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Blast from the Past

• Jul 16, 2019 at 8:00 PM

The top stories in The Norwalk Daily Reflector on July 16, 1892:


Bellevue's Skin Game

A fellow, said to be an employee of a Norwalk bank, dropped $250 Thursday at one of the skin games on the fair ground. No sympathy should be wasted on any person of ordinary intelligence who tries to beat one of the wheel and spindle missionaries at his own game. It takes a deal of silly conceit or dense ignorance to impel a man to tackle the wheel, but he always gets his money’s worth of enlightenment.



The second and last installments of the membership fee of the Renappi Boating Club are due July 7 and July 27, respectively. Members are requested to pay amount due to D.A. Baker Jr., Treas., as soon as possible.



Dewey Woodward, formerly with C.W. Anderson, can now be found with Morgan & Sherer, the grocers, at Ellis’ old stand.

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F.B. Case, C.R. Butler and Dr. A. Terry left for Cleveland yesterday where they took passage for a trip up the lakes on a vessel in which Mr. Case has an interest.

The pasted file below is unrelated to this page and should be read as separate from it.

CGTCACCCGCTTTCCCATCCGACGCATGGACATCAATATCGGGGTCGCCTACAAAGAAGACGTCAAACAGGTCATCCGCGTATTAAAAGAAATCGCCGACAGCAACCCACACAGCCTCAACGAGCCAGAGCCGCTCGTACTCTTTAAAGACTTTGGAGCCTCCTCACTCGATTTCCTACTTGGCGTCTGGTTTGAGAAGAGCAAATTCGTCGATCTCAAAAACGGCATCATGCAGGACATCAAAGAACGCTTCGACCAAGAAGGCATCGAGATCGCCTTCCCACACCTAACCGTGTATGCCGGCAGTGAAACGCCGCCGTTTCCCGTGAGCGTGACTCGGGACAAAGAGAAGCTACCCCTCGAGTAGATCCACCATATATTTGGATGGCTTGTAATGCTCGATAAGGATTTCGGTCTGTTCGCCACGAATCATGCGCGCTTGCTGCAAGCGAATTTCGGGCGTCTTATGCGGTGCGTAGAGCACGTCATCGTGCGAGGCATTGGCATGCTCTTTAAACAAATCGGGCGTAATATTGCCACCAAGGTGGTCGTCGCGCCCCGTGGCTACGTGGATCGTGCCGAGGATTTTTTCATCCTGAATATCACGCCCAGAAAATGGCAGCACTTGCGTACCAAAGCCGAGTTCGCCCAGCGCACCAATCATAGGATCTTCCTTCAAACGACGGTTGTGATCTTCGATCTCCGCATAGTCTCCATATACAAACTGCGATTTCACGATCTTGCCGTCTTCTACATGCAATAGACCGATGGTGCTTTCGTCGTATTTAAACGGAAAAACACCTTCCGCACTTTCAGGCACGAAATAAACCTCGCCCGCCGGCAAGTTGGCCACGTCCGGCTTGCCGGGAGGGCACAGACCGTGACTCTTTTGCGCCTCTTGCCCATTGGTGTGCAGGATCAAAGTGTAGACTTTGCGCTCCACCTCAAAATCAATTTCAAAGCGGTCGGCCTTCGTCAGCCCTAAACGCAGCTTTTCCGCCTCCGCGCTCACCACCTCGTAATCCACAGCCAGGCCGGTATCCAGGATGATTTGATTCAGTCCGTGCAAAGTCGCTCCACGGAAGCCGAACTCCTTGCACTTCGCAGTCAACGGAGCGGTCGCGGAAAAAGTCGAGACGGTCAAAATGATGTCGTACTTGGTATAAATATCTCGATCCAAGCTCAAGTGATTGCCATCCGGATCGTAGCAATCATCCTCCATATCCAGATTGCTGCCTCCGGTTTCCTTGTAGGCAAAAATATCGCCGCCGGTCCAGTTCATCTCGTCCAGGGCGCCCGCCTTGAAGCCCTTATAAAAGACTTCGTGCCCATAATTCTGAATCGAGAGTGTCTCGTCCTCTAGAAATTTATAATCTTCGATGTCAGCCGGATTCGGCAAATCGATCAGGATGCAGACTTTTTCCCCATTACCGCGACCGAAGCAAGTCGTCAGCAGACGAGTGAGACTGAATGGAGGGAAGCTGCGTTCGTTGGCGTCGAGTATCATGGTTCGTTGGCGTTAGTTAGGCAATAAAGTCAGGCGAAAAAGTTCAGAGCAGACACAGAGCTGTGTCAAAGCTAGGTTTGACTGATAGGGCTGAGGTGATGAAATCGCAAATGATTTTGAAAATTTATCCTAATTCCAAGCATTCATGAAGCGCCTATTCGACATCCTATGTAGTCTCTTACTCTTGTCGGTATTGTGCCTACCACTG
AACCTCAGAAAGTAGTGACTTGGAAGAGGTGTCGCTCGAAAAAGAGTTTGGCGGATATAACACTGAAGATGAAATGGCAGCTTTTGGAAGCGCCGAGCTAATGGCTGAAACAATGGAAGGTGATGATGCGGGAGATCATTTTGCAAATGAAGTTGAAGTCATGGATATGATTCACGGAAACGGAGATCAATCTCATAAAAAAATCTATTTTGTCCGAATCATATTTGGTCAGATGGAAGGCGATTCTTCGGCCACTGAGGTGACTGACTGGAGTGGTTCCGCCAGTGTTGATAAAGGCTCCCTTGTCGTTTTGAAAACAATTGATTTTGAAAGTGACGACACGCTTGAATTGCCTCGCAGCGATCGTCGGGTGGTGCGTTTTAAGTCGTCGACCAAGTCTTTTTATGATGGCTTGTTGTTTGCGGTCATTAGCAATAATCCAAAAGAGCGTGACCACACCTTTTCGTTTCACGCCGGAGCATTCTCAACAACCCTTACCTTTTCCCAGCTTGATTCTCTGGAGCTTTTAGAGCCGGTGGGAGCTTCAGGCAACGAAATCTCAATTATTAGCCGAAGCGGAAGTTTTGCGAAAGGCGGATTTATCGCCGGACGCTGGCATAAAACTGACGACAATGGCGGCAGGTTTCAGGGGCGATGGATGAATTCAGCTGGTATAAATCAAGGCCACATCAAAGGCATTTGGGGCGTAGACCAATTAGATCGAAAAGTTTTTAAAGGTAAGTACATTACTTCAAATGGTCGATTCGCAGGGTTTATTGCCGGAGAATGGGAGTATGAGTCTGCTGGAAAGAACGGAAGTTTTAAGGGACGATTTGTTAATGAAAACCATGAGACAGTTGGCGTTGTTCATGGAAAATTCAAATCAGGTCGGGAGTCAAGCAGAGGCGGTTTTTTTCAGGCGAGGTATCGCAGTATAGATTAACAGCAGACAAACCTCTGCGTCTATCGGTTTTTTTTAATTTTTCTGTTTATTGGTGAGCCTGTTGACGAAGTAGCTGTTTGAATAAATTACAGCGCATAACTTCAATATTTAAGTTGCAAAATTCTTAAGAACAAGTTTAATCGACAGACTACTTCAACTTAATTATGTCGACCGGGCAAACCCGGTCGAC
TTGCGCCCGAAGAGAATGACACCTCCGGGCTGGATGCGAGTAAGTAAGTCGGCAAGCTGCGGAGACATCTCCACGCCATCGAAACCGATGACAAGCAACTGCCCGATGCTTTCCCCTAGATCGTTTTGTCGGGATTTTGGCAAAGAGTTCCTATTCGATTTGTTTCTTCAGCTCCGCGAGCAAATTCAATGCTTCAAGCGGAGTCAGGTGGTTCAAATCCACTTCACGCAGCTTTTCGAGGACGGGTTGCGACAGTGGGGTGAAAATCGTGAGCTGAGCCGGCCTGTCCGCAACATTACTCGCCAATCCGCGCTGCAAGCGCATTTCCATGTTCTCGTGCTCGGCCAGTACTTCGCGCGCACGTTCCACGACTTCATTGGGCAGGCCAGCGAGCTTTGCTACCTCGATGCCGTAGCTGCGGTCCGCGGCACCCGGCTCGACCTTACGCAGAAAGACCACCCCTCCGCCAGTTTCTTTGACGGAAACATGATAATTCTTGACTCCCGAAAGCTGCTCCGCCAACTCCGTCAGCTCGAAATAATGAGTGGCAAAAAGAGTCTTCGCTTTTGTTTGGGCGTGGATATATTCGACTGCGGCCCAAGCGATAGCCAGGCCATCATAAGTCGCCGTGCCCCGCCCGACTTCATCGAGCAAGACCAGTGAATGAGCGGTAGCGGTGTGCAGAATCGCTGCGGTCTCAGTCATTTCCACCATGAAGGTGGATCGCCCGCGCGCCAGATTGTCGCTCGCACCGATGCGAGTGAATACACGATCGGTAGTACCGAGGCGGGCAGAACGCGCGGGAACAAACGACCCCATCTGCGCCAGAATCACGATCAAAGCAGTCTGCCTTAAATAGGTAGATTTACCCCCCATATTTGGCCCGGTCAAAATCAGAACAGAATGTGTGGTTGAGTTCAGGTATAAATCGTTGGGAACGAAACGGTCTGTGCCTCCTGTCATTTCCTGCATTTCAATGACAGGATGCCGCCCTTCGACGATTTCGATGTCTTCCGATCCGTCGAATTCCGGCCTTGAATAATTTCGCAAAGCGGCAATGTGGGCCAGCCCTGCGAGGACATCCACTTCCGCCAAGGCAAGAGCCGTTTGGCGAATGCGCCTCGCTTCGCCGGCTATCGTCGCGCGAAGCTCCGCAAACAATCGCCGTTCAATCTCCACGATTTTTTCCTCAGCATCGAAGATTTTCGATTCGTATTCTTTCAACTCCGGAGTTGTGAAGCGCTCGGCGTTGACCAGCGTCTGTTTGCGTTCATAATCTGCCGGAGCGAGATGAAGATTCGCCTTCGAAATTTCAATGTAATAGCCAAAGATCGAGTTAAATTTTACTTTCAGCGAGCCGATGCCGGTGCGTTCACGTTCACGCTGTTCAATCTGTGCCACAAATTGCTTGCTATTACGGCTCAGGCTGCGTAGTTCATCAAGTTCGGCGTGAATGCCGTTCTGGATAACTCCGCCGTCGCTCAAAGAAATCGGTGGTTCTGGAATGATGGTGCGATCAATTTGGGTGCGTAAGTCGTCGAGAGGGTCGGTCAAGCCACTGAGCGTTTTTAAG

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Mrs. J. Nelson Lewis and daughter accompanied Miss Annette Cull yesterday for Saline, Mich., where they will spend some time visiting Mr. Lewis’ parents.

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The fire department was called out this noon to quench a slight fire in a house on Pine Street owned by J.D. Cheney. The damage was slight.

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Mrs. I. Levi and daughters Irma and Elsie, of Cleveland, are vising in the city as guests of Mr. and Mrs. L. Oppenheimer, No. 188 West Main Street.

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Another oil lease was filed for record in the County Recorder’s office Friday. It is form E.D. Hanford to Quigle & Gilmore and is for 155 acres in the second section of Wakeman township. It was executed on the 17th of January, 1891, and runs for 25 years. The consideration is one-eighth of all oil and gas found.

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Fred W. Kirtland met with quite a painful accident Wednesday noon. While at his barn he had occasion to step up on a chair, and on getting off his ring on the little finger of the left hand caught on a nail in a post, his weight causing the ring to cut the flesh about an inch and a half in length to the bone. The ring had to be filed from his finger — (Plymouth Advertiser).

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